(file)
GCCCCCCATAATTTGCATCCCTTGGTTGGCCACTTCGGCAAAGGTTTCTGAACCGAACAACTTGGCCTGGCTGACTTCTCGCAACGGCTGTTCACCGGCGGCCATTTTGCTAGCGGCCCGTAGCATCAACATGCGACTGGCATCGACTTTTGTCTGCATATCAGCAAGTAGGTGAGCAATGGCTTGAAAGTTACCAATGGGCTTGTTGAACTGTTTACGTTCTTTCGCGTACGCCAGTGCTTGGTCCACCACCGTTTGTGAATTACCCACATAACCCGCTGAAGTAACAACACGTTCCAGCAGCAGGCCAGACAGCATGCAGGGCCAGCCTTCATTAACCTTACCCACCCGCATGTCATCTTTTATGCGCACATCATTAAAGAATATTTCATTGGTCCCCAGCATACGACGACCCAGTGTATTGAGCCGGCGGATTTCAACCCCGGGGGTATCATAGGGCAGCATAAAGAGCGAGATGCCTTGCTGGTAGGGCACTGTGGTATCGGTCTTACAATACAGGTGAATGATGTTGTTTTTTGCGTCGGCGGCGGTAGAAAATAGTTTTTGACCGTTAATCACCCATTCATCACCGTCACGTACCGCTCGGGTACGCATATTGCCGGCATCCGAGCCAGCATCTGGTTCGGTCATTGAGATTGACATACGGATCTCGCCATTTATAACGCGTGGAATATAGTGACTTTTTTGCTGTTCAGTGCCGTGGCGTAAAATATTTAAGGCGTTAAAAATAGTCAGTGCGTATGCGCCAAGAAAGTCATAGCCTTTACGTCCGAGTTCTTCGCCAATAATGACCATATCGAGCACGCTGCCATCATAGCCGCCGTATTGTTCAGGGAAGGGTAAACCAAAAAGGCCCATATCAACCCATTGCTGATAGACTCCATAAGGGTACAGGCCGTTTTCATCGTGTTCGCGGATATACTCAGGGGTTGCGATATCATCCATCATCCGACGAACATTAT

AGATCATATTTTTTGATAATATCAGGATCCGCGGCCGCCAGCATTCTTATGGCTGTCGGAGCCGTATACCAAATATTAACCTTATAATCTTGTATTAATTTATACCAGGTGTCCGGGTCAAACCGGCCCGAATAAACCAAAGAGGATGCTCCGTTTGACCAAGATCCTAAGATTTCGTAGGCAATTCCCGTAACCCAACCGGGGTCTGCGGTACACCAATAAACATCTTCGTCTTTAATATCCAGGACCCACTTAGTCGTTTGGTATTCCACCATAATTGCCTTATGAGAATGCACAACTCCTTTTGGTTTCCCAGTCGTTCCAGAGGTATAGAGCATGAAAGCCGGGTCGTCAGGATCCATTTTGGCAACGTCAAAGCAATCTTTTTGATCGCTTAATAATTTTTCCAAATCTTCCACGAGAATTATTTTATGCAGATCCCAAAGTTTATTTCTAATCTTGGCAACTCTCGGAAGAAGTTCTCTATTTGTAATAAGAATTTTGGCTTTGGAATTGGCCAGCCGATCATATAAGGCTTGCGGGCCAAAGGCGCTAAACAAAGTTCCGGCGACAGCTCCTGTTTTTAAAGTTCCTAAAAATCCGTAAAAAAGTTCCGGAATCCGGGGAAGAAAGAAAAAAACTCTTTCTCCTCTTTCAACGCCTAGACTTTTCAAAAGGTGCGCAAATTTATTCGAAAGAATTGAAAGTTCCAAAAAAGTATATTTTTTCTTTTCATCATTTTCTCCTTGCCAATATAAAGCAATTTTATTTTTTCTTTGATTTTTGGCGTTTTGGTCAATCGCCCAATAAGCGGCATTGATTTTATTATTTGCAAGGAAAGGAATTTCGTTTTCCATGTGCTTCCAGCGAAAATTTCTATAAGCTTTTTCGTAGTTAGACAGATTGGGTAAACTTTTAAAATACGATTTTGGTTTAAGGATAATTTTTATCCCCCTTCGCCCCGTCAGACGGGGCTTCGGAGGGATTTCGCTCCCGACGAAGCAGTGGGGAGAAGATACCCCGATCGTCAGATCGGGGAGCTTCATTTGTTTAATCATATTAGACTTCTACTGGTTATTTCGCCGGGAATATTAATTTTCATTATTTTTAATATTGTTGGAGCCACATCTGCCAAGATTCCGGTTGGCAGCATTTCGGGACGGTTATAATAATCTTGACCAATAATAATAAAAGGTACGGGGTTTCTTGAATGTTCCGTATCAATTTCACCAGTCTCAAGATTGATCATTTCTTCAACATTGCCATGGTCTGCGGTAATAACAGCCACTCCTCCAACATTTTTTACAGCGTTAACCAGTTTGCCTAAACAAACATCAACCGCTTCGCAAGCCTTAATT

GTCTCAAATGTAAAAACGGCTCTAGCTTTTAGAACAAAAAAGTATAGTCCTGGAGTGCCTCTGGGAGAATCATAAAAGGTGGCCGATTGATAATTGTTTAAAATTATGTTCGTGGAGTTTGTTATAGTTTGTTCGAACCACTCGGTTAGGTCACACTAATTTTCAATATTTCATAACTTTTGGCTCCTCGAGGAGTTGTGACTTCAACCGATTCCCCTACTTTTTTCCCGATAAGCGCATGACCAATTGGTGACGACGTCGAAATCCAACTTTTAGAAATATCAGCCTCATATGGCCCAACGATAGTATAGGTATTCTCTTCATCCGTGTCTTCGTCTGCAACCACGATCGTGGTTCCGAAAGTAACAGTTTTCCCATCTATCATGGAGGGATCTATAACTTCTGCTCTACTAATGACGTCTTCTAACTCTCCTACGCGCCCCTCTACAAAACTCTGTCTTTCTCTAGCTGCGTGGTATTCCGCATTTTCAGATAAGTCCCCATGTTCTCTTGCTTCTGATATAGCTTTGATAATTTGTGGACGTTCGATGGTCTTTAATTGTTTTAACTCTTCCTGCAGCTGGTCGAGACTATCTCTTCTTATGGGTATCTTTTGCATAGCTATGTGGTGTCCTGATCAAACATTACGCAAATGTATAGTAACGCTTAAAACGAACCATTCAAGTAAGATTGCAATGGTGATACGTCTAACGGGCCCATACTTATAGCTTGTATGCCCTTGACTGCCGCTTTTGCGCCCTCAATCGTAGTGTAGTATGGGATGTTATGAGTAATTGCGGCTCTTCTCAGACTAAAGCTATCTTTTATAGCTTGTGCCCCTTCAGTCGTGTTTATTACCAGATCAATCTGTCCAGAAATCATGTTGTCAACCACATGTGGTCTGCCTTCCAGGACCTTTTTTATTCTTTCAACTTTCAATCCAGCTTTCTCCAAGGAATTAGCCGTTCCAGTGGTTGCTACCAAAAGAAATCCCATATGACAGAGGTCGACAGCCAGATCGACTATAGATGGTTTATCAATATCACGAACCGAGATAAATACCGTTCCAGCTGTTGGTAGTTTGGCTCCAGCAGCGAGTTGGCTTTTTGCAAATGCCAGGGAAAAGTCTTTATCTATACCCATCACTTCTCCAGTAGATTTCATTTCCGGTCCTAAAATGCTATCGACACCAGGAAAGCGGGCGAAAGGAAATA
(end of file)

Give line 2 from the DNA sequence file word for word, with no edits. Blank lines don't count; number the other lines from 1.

AGATCATATTTTTTGATAATATCAGGATCCGCGGCCGCCAGCATTCTTATGGCTGTCGGAGCCGTATACCAAATATTAACCTTATAATCTTGTATTAATTTATACCAGGTGTCCGGGTCAAACCGGCCCGAATAAACCAAAGAGGATGCTCCGTTTGACCAAGATCCTAAGATTTCGTAGGCAATTCCCGTAACCCAACCGGGGTCTGCGGTACACCAATAAACATCTTCGTCTTTAATATCCAGGACCCACTTAGTCGTTTGGTATTCCACCATAATTGCCTTATGAGAATGCACAACTCCTTTTGGTTTCCCAGTCGTTCCAGAGGTATAGAGCATGAAAGCCGGGTCGTCAGGATCCATTTTGGCAACGTCAAAGCAATCTTTTTGATCGCTTAATAATTTTTCCAAATCTTCCACGAGAATTATTTTATGCAGATCCCAAAGTTTATTTCTAATCTTGGCAACTCTCGGAAGAAGTTCTCTATTTGTAATAAGAATTTTGGCTTTGGAATTGGCCAGCCGATCATATAAGGCTTGCGGGCCAAAGGCGCTAAACAAAGTTCCGGCGACAGCTCCTGTTTTTAAAGTTCCTAAAAATCCGTAAAAAAGTTCCGGAATCCGGGGAAGAAAGAAAAAAACTCTTTCTCCTCTTTCAACGCCTAGACTTTTCAAAAGGTGCGCAAATTTATTCGAAAGAATTGAAAGTTCCAAAAAAGTATATTTTTTCTTTTCATCATTTTCTCCTTGCCAATATAAAGCAATTTTATTTTTTCTTTGATTTTTGGCGTTTTGGTCAATCGCCCAATAAGCGGCATTGATTTTATTATTTGCAAGGAAAGGAATTTCGTTTTCCATGTGCTTCCAGCGAAAATTTCTATAAGCTTTTTCGTAGTTAGACAGATTGGGTAAACTTTTAAAATACGATTTTGGTTTAAGGATAATTTTTATCCCCCTTCGCCCCGTCAGACGGGGCTTCGGAGGGATTTCGCTCCCGACGAAGCAGTGGGGAGAAGATACCCCGATCGTCAGATCGGGGAGCTTCATTTGTTTAATCATATTAGACTTCTACTGGTTATTTCGCCGGGAATATTAATTTTCATTATTTTTAATATTGTTGGAGCCACATCTGCCAAGATTCCGGTTGGCAGCATTTCGGGACGGTTATAATAATCTTGACCAATAATAATAAAAGGTACGGGGTTTCTTGAATGTTCCGTATCAATTTCACCAGTCTCAAGATTGATCATTTCTTCAACATTGCCATGGTCTGCGGTAATAACAGCCACTCCTCCAACATTTTTTACAGCGTTAACCAGTTTGCCTAAACAAACATCAACCGCTTCGCAAGCCTTAATT